Alcohol consumption and telomere length: observational and Mendelian randomization approaches
Topiwala A., Taschler B., Ebmeier K., Smith S., Zhou H., Levey D., Codd V., Samani N., Gelernter J., Nichols T., Burgess S.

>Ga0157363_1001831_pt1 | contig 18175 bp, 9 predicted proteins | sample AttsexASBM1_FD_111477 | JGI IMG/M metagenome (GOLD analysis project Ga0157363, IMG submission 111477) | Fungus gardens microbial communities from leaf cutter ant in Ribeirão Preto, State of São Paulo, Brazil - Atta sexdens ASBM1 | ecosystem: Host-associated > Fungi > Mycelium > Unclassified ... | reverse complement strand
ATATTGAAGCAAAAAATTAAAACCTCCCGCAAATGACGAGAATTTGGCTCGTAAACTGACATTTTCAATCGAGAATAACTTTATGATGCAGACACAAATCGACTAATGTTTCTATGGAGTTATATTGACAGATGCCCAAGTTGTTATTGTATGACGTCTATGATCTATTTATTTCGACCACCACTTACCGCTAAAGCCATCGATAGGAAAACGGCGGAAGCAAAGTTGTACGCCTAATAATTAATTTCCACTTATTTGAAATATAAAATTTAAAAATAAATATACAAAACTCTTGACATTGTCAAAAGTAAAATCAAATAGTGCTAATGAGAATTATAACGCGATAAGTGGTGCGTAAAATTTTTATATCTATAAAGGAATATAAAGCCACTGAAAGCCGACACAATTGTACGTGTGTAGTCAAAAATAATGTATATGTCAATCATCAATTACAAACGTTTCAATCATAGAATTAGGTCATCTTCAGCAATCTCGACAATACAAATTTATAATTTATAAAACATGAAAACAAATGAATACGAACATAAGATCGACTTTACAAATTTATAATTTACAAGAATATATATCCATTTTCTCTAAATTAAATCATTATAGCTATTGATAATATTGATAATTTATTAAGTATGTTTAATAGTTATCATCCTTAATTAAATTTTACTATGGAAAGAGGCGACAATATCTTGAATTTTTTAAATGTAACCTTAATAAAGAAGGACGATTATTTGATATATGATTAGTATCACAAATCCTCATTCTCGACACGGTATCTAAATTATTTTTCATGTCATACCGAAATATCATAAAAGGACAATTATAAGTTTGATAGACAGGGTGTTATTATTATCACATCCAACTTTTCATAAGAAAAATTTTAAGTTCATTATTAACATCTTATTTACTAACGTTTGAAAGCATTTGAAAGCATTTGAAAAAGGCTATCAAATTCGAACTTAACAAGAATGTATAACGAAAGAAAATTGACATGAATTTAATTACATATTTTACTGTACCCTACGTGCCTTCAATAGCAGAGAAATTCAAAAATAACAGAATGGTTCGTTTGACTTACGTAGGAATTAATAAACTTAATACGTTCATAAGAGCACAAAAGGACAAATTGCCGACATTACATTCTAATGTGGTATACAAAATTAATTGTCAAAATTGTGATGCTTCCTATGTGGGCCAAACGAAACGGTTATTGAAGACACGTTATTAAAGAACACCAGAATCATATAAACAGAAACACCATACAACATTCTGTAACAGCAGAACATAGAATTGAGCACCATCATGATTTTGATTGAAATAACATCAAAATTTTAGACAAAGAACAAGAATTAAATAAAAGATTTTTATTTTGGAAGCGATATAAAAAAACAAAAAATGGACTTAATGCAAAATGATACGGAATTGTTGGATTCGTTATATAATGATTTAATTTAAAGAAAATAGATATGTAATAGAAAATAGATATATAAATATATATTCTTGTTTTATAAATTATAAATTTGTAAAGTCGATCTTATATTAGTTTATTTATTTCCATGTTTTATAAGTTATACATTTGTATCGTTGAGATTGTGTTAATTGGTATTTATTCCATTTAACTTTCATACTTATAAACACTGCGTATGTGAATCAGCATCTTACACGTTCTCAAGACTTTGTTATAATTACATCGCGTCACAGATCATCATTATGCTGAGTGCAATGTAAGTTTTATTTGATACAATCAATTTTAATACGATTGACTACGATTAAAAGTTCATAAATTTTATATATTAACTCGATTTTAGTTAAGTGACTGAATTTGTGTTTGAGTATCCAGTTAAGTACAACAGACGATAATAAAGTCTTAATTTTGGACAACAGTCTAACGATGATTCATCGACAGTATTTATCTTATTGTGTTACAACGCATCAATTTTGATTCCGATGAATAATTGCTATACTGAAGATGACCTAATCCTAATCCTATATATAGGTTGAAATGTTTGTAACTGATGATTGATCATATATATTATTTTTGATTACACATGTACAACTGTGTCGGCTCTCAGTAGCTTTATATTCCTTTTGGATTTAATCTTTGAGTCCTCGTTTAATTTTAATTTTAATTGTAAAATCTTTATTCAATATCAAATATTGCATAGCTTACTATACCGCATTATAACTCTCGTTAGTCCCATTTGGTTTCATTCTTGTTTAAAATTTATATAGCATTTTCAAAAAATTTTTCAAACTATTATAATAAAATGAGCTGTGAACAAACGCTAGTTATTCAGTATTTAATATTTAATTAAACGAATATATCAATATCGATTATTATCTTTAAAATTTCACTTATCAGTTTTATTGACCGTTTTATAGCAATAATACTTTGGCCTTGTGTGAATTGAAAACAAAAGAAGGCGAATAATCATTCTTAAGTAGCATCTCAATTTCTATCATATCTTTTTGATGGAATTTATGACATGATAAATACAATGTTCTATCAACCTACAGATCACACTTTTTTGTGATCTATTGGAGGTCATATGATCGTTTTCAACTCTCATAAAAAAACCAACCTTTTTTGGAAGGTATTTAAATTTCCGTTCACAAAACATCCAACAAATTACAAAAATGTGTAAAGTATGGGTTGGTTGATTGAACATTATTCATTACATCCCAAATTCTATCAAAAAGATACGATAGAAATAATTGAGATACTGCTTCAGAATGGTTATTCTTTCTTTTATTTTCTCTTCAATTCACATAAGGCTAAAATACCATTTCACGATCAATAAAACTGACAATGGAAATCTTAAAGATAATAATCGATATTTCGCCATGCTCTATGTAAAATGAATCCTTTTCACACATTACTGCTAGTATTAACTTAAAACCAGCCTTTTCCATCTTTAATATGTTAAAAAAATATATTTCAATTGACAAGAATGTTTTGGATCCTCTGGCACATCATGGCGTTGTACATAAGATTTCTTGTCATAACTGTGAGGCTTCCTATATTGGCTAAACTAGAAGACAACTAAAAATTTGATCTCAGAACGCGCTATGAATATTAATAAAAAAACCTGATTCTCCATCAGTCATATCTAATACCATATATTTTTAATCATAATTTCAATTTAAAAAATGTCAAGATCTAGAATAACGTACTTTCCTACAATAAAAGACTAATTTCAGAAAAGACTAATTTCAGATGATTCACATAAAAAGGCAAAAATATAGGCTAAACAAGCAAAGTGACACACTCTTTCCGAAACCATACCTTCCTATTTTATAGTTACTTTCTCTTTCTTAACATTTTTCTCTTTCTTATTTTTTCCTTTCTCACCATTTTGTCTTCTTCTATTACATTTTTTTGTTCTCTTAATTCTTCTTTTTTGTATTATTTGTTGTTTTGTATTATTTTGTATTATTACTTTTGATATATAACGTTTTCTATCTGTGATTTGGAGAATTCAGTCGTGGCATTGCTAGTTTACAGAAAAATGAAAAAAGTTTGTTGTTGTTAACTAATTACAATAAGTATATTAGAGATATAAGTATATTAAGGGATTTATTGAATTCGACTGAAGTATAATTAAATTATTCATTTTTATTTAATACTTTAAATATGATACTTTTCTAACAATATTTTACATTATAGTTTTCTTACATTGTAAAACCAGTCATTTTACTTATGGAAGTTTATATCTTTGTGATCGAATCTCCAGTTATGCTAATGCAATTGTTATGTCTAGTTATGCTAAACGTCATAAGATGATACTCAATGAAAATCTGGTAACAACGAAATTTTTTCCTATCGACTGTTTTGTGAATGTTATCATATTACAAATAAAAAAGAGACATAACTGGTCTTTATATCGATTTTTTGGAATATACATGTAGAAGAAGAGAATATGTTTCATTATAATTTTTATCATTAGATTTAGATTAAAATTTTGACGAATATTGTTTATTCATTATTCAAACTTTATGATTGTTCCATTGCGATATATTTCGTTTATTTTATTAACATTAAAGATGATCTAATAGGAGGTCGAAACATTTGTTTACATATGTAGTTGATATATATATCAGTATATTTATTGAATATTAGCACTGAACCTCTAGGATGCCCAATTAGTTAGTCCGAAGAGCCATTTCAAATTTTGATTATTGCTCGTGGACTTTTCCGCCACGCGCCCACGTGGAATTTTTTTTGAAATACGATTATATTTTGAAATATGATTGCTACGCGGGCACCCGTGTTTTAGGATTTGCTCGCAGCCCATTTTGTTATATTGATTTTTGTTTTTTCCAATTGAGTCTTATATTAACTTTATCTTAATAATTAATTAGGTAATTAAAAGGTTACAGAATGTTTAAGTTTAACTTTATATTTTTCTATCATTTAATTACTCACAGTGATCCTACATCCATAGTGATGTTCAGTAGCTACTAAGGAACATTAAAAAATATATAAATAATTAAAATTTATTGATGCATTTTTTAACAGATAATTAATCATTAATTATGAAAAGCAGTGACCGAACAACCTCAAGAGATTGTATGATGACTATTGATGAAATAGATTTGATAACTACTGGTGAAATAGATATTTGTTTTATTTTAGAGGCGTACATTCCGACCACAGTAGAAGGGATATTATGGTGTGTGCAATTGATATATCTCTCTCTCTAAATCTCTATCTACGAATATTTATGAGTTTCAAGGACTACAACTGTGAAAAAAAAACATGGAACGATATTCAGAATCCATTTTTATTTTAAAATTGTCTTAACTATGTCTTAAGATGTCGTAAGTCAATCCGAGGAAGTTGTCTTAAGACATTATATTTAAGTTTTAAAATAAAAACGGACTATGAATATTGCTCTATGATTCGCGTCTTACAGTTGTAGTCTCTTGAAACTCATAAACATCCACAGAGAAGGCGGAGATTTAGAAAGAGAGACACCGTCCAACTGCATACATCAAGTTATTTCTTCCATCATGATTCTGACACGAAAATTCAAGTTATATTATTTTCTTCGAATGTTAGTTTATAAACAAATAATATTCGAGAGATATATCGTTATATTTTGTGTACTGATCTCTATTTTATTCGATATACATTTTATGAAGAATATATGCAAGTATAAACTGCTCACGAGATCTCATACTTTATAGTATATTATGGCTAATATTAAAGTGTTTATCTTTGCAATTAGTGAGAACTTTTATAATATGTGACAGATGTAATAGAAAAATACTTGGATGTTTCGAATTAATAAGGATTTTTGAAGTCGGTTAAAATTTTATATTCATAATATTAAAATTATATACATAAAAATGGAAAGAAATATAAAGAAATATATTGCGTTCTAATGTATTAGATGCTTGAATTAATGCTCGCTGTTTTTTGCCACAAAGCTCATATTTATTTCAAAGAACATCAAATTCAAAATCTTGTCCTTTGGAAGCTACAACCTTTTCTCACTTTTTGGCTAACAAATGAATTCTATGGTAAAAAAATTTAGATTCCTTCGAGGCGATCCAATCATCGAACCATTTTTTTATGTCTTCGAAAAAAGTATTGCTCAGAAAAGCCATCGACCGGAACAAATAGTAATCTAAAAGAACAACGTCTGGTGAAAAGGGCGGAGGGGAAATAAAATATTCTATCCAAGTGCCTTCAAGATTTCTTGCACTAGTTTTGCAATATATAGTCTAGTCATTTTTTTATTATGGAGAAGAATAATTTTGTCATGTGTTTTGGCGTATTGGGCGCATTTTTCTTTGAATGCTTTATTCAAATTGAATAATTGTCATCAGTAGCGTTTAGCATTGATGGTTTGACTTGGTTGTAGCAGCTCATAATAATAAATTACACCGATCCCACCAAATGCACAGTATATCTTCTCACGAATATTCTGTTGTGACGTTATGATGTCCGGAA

Alcohol’s impact on telomere length, a proposed marker of biological age, is unclear. We performed the largest observational study to date and compared findings with Mendelian randomization (MR) estimates. Two-sample MR used data from a recent genome-wide association study (GWAS) of telomere length. Genetic variants were selected on the basis of associations with alcohol consumption and alcohol use disorder (AUD). Non-linear MR employed UK Biobank individual data. MR analyses suggest a causal relationship between alcohol and telomere length: both genetically predicted alcohol traits were inversely associated with telomere length. 1 S.D. higher genetically-predicted log-transformed alcoholic drinks weekly had a -0.07 S.D. effect on telomere length (95% confidence interval [CI]:-0.14 to -0.01); genetically-predicted AUD - 0.06 S.D. effect (CI:-0.10 to -0.02). Results were consistent across methods and independent from smoking. Non-linear analyses indicated a potential threshold relationship between alcohol and telomere length. Our findings have implications for potential aging-related disease prevention strategies.